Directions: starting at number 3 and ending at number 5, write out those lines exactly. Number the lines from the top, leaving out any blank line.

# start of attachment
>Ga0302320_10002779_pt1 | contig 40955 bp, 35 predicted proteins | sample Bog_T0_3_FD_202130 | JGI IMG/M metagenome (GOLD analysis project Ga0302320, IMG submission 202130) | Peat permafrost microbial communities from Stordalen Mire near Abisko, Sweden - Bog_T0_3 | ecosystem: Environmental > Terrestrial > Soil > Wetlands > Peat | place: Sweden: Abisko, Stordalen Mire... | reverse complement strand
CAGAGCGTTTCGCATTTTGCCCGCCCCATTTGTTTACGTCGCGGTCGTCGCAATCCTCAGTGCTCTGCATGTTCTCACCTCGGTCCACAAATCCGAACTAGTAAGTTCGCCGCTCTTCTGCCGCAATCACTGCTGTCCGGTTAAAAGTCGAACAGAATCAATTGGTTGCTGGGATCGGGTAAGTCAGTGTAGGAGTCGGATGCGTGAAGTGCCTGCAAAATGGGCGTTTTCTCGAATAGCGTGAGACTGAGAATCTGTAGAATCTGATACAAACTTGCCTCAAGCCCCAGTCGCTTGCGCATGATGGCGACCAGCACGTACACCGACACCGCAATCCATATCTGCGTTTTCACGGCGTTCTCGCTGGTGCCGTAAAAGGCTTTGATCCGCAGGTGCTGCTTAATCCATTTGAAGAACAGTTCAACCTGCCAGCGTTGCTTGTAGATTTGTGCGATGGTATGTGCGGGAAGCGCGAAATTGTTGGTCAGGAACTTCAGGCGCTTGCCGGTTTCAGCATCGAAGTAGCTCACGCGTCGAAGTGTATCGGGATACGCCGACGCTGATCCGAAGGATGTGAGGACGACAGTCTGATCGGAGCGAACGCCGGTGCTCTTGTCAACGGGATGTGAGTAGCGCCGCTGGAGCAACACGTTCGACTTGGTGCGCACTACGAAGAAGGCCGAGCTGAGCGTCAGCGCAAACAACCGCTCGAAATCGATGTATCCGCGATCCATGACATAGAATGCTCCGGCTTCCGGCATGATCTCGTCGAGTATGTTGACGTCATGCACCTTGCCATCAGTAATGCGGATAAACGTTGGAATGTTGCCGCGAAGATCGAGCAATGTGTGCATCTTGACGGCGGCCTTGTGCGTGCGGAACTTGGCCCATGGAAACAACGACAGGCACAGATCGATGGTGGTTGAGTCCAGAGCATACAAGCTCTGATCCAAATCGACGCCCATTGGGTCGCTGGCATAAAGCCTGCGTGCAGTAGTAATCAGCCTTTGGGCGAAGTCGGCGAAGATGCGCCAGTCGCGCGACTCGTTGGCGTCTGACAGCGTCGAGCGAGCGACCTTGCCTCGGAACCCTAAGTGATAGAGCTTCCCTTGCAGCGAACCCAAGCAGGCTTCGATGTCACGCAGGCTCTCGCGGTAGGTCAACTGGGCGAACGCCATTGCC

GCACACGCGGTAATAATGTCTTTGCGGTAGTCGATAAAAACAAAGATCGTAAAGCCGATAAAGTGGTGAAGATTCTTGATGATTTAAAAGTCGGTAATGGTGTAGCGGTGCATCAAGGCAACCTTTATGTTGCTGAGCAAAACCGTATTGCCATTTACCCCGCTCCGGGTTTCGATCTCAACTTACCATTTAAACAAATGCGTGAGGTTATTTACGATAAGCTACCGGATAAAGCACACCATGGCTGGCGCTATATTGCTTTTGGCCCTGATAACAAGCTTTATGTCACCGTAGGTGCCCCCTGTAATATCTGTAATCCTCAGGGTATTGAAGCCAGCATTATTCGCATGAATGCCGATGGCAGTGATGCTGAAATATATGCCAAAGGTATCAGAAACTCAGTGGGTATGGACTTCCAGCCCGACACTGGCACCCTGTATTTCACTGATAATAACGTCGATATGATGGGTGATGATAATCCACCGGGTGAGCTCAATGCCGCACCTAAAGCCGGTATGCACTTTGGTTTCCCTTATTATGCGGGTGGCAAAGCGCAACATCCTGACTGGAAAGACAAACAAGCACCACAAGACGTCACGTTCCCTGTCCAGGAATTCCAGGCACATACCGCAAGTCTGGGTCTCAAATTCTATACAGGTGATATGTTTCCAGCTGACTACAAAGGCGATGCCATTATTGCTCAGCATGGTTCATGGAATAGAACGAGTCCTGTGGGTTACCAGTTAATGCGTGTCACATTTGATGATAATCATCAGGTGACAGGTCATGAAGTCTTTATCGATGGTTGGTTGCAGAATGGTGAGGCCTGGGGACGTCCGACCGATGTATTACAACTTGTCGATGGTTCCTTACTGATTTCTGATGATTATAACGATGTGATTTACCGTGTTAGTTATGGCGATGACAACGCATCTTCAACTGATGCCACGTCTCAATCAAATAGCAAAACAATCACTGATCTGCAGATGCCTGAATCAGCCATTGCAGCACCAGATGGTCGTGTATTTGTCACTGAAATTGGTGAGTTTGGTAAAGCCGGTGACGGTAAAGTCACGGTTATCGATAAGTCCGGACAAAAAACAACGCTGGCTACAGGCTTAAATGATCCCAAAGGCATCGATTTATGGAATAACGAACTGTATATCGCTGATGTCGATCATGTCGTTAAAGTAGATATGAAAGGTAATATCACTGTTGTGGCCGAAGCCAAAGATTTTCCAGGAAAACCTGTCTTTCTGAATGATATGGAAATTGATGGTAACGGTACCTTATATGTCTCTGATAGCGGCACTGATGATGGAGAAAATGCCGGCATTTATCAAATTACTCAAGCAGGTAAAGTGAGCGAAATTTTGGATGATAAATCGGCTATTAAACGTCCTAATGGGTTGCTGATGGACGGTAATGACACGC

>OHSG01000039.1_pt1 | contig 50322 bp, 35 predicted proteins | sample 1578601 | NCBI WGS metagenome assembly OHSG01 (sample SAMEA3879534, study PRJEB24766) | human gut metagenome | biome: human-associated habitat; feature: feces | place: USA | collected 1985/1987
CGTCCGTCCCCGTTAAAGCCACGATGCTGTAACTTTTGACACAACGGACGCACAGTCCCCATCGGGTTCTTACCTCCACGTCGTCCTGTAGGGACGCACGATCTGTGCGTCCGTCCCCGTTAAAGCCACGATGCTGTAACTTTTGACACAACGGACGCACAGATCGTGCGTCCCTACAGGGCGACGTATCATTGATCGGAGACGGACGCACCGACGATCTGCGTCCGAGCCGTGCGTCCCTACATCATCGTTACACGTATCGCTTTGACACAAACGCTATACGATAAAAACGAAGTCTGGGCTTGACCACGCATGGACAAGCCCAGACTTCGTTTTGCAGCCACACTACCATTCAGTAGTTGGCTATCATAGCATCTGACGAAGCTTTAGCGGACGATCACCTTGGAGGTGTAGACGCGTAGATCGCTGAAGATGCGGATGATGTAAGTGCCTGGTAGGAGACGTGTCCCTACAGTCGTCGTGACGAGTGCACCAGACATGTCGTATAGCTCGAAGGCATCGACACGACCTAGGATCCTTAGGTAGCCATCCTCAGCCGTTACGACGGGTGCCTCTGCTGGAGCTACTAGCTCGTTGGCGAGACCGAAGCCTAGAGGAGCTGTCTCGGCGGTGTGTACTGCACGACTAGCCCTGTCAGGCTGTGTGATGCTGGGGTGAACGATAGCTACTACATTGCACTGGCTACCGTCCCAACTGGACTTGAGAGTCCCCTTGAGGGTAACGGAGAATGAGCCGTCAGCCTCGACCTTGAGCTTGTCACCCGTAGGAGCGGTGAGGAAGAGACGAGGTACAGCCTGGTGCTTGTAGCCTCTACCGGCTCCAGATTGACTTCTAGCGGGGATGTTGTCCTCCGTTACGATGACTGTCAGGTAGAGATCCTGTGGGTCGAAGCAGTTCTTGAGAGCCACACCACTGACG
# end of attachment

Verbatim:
GCACACGCGGTAATAATGTCTTTGCGGTAGTCGATAAAAACAAAGATCGTAAAGCCGATAAAGTGGTGAAGATTCTTGATGATTTAAAAGTCGGTAATGGTGTAGCGGTGCATCAAGGCAACCTTTATGTTGCTGAGCAAAACCGTATTGCCATTTACCCCGCTCCGGGTTTCGATCTCAACTTACCATTTAAACAAATGCGTGAGGTTATTTACGATAAGCTACCGGATAAAGCACACCATGGCTGGCGCTATATTGCTTTTGGCCCTGATAACAAGCTTTATGTCACCGTAGGTGCCCCCTGTAATATCTGTAATCCTCAGGGTATTGAAGCCAGCATTATTCGCATGAATGCCGATGGCAGTGATGCTGAAATATATGCCAAAGGTATCAGAAACTCAGTGGGTATGGACTTCCAGCCCGACACTGGCACCCTGTATTTCACTGATAATAACGTCGATATGATGGGTGATGATAATCCACCGGGTGAGCTCAATGCCGCACCTAAAGCCGGTATGCACTTTGGTTTCCCTTATTATGCGGGTGGCAAAGCGCAACATCCTGACTGGAAAGACAAACAAGCACCACAAGACGTCACGTTCCCTGTCCAGGAATTCCAGGCACATACCGCAAGTCTGGGTCTCAAATTCTATACAGGTGATATGTTTCCAGCTGACTACAAAGGCGATGCCATTATTGCTCAGCATGGTTCATGGAATAGAACGAGTCCTGTGGGTTACCAGTTAATGCGTGTCACATTTGATGATAATCATCAGGTGACAGGTCATGAAGTCTTTATCGATGGTTGGTTGCAGAATGGTGAGGCCTGGGGACGTCCGACCGATGTATTACAACTTGTCGATGGTTCCTTACTGATTTCTGATGATTATAACGATGTGATTTACCGTGTTAGTTATGGCGATGACAACGCATCTTCAACTGATGCCACGTCTCAATCAAATAGCAAAACAATCACTGATCTGCAGATGCCTGAATCAGCCATTGCAGCACCAGATGGTCGTGTATTTGTCACTGAAATTGGTGAGTTTGGTAAAGCCGGTGACGGTAAAGTCACGGTTATCGATAAGTCCGGACAAAAAACAACGCTGGCTACAGGCTTAAATGATCCCAAAGGCATCGATTTATGGAATAACGAACTGTATATCGCTGATGTCGATCATGTCGTTAAAGTAGATATGAAAGGTAATATCACTGTTGTGGCCGAAGCCAAAGATTTTCCAGGAAAACCTGTCTTTCTGAATGATATGGAAATTGATGGTAACGGTACCTTATATGTCTCTGATAGCGGCACTGATGATGGAGAAAATGCCGGCATTTATCAAATTACTCAAGCAGGTAAAGTGAGCGAAATTTTGGATGATAAATCGGCTATTAAACGTCCTAATGGGTTGCTGATGGACGGTAATGACACGC

>OHSG01000039.1_pt1 | contig 50322 bp, 35 predicted proteins | sample 1578601 | NCBI WGS metagenome assembly OHSG01 (sample SAMEA3879534, study PRJEB24766) | human gut metagenome | biome: human-associated habitat; feature: feces | place: USA | collected 1985/1987
CGTCCGTCCCCGTTAAAGCCACGATGCTGTAACTTTTGACACAACGGACGCACAGTCCCCATCGGGTTCTTACCTCCACGTCGTCCTGTAGGGACGCACGATCTGTGCGTCCGTCCCCGTTAAAGCCACGATGCTGTAACTTTTGACACAACGGACGCACAGATCGTGCGTCCCTACAGGGCGACGTATCATTGATCGGAGACGGACGCACCGACGATCTGCGTCCGAGCCGTGCGTCCCTACATCATCGTTACACGTATCGCTTTGACACAAACGCTATACGATAAAAACGAAGTCTGGGCTTGACCACGCATGGACAAGCCCAGACTTCGTTTTGCAGCCACACTACCATTCAGTAGTTGGCTATCATAGCATCTGACGAAGCTTTAGCGGACGATCACCTTGGAGGTGTAGACGCGTAGATCGCTGAAGATGCGGATGATGTAAGTGCCTGGTAGGAGACGTGTCCCTACAGTCGTCGTGACGAGTGCACCAGACATGTCGTATAGCTCGAAGGCATCGACACGACCTAGGATCCTTAGGTAGCCATCCTCAGCCGTTACGACGGGTGCCTCTGCTGGAGCTACTAGCTCGTTGGCGAGACCGAAGCCTAGAGGAGCTGTCTCGGCGGTGTGTACTGCACGACTAGCCCTGTCAGGCTGTGTGATGCTGGGGTGAACGATAGCTACTACATTGCACTGGCTACCGTCCCAACTGGACTTGAGAGTCCCCTTGAGGGTAACGGAGAATGAGCCGTCAGCCTCGACCTTGAGCTTGTCACCCGTAGGAGCGGTGAGGAAGAGACGAGGTACAGCCTGGTGCTTGTAGCCTCTACCGGCTCCAGATTGACTTCTAGCGGGGATGTTGTCCTCCGTTACGATGACTGTCAGGTAGAGATCCTGTGGGTCGAAGCAGTTCTTGAGAGCCACACCACTGACG